To get Badr Jafar, the Sharjah executive, really enthusiastic, get him talking about the Pearl Initiative, which was set up in 2010 to advance the cause of good corporate governance in the Arab world.
Gulf can profit from improved governance
Watching Badr Jafar at the World Economic Forum for the Middle East in Jordan last month was an object lesson in the art of networking.
The Sharjah-born executive was shaking hands with important executives one minute, chatting with senior political figures the next and then heading off to speak at opinion-forming sessions at the WEF.
He spoke of entrepreneurship and youth employment, but also found time to get involved in the WEF's initiative to restart Israel-Palestinian Territories peace talks via the business community, as well as handle the inevitable media calls.
It was an accomplished act, but then you would expect no less from a member of one of the UAE's top business dynasties, who was educated at Eton College and Cambridge in Britain, and who regularly rubs shoulders with top fashion designers, Hollywood stars and music legends.
But to get Mr Jafar really enthusiastic, get him talking about the Pearl Initiative, as he did recently at the Capital Club in Dubai. Pearl, set up in 2010 to advance the cause of good corporate governance in the Arab world, is a project obviously very close to his heart.
"The Gulf region today is the right place at the right time for good corporate governance. It is not enough just to change regulation, we need a change of culture," he says.
Pearl grew out of contacts with "friends" at the United Nations in New York involved in the UN Office for Partnerships, the charitable arm of the organisation focused on developing partnerships between the public and private sectors to advance worthy causes.
"We've seen how regulation alone doesn't always work. The US is the most regulated market in the world, yet it was still the place where the financial crisis began, and which has seen plenty of corporate scandal. We saw the need for a regional initiative in the Arab world, by the region for the region, and by the private sector for the private sector," he says.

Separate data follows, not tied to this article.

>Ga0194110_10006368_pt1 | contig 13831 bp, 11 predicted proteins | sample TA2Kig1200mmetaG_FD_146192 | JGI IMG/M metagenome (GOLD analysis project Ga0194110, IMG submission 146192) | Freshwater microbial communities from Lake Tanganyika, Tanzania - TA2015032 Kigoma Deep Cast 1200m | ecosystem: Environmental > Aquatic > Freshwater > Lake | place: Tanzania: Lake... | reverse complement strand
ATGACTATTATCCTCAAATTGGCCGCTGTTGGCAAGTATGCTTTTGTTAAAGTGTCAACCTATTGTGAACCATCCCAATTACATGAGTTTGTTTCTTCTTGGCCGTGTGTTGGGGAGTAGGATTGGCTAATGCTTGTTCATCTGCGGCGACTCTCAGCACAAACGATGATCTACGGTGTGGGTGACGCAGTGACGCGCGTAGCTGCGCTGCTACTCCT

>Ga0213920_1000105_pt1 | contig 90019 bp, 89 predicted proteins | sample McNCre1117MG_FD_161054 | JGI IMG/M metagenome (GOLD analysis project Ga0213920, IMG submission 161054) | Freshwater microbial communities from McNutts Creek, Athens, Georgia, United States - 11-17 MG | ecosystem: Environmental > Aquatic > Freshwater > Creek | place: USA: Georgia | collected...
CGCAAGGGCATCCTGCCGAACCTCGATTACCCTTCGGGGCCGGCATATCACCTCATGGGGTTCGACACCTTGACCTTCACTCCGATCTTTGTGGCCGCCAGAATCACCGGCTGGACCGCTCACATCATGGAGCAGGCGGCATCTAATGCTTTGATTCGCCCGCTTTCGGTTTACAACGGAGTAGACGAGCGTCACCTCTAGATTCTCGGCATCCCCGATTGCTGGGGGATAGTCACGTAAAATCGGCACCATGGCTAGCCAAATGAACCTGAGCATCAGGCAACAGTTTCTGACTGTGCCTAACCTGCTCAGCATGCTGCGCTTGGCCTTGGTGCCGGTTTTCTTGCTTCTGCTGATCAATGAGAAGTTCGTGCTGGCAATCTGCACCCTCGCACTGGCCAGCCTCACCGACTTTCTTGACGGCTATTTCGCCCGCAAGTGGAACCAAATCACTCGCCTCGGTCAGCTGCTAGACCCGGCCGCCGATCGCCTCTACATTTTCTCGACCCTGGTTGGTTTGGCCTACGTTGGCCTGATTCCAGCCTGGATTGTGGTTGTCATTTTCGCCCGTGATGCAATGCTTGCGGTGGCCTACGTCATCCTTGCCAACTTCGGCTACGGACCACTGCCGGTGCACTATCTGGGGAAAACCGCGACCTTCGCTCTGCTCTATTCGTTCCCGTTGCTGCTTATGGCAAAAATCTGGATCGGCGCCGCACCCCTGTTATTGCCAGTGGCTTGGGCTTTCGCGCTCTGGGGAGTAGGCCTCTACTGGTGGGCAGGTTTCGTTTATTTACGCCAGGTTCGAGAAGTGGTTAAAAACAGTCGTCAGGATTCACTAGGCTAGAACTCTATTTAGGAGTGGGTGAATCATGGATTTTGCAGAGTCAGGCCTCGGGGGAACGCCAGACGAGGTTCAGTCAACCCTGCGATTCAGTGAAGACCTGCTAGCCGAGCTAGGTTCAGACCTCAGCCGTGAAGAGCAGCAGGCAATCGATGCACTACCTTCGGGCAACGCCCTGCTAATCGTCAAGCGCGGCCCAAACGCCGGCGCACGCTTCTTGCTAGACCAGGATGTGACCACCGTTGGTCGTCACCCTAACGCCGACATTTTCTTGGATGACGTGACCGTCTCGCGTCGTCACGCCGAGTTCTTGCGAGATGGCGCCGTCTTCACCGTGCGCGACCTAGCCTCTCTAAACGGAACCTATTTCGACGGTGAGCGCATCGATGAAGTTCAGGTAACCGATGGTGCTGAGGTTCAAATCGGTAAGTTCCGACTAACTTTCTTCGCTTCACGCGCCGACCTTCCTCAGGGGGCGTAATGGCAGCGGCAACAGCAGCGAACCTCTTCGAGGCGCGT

Although Pearl has a regional focus, it draws its inspiration from corporate governance work undertaken by South Korea on its big corporate entities such as Samsung and from US standards. "The credibility of the UN relationship was very important, and we had to file our credentials in the US," says Mr Jafar.
According to the mission statement, Pearl is a "private-sector led, not-for-profit organisation set up to improve transparency, accountability and business practices in the Arab world".
But Mr Jafar believes there is profit to be had from applying best practice. "One of the main purposes is to demonstrate that there is true value creation to be had, that businesses will actually make more money if they adhere to those standards," he says. He points to case studies around the world that show the link between good governance and financial performance, for example in Korea, where big corporations overcame charges of scandal and corruption to become respected world leaders in their sectors.
"In a recent survey, 10,000 business leaders were asked about the benefits of good governance, and 61 per cent said it would have a direct impact on the bottom line of their businesses," he points out.
Despite Mr Jafar's Sharjah origins - he and his family are the forces behind the emirate's energy group Crescent - he felt it was important to have a genuinely regional slant on Pearl. Its board of governors, under the chairman, Sheikh Nahayan Mabarak Al Nahayan of Abu Dhabi, reads like a Who's Who of Middle East business.
The three key buzzwords are accountability, governance and transparency. "But all the aims are linked. What's the point of being transparent if you're not accountable, and if it all doesn't add up to better governance, what's the point again," he asks. Pearl aims to drive home the point through seminars, forums, workshops and publications that spread the good governance message. It runs a centre of excellence at the American University of Sharjah and is looking to extend its educational links throughout the region. With other countries increasingly ready to "name and shame" bad business practice, does Mr Jafar believe the media have any role to play in advancing the cause of good governance?
"I personally feel it is wrong to 'name and shame.' The way to do it in this part of the world is to engage with business and highlight and champion the successful stories, and use then as beacons of change. Naming and shaming is often counterproductive," he says.
Among the "champions" in the region he names Aramex, the transport and logistics company, and the Abraaj Group, the private equity firm where he is also a board member.
On financial reporting, where even some of the regional companies most committed to good governance fall short by international standards, Mr Jafar says: "It's not that they want to hide anything, it just hasn't been the norm. They feel they might be disadvantaged to be the first mover towards greater transparency."
He adds: "We have to persuade them it might actually be to their advantage."
Badr Jafar will contribute a regular monthly article on corporate governance starting next week exclusive to The National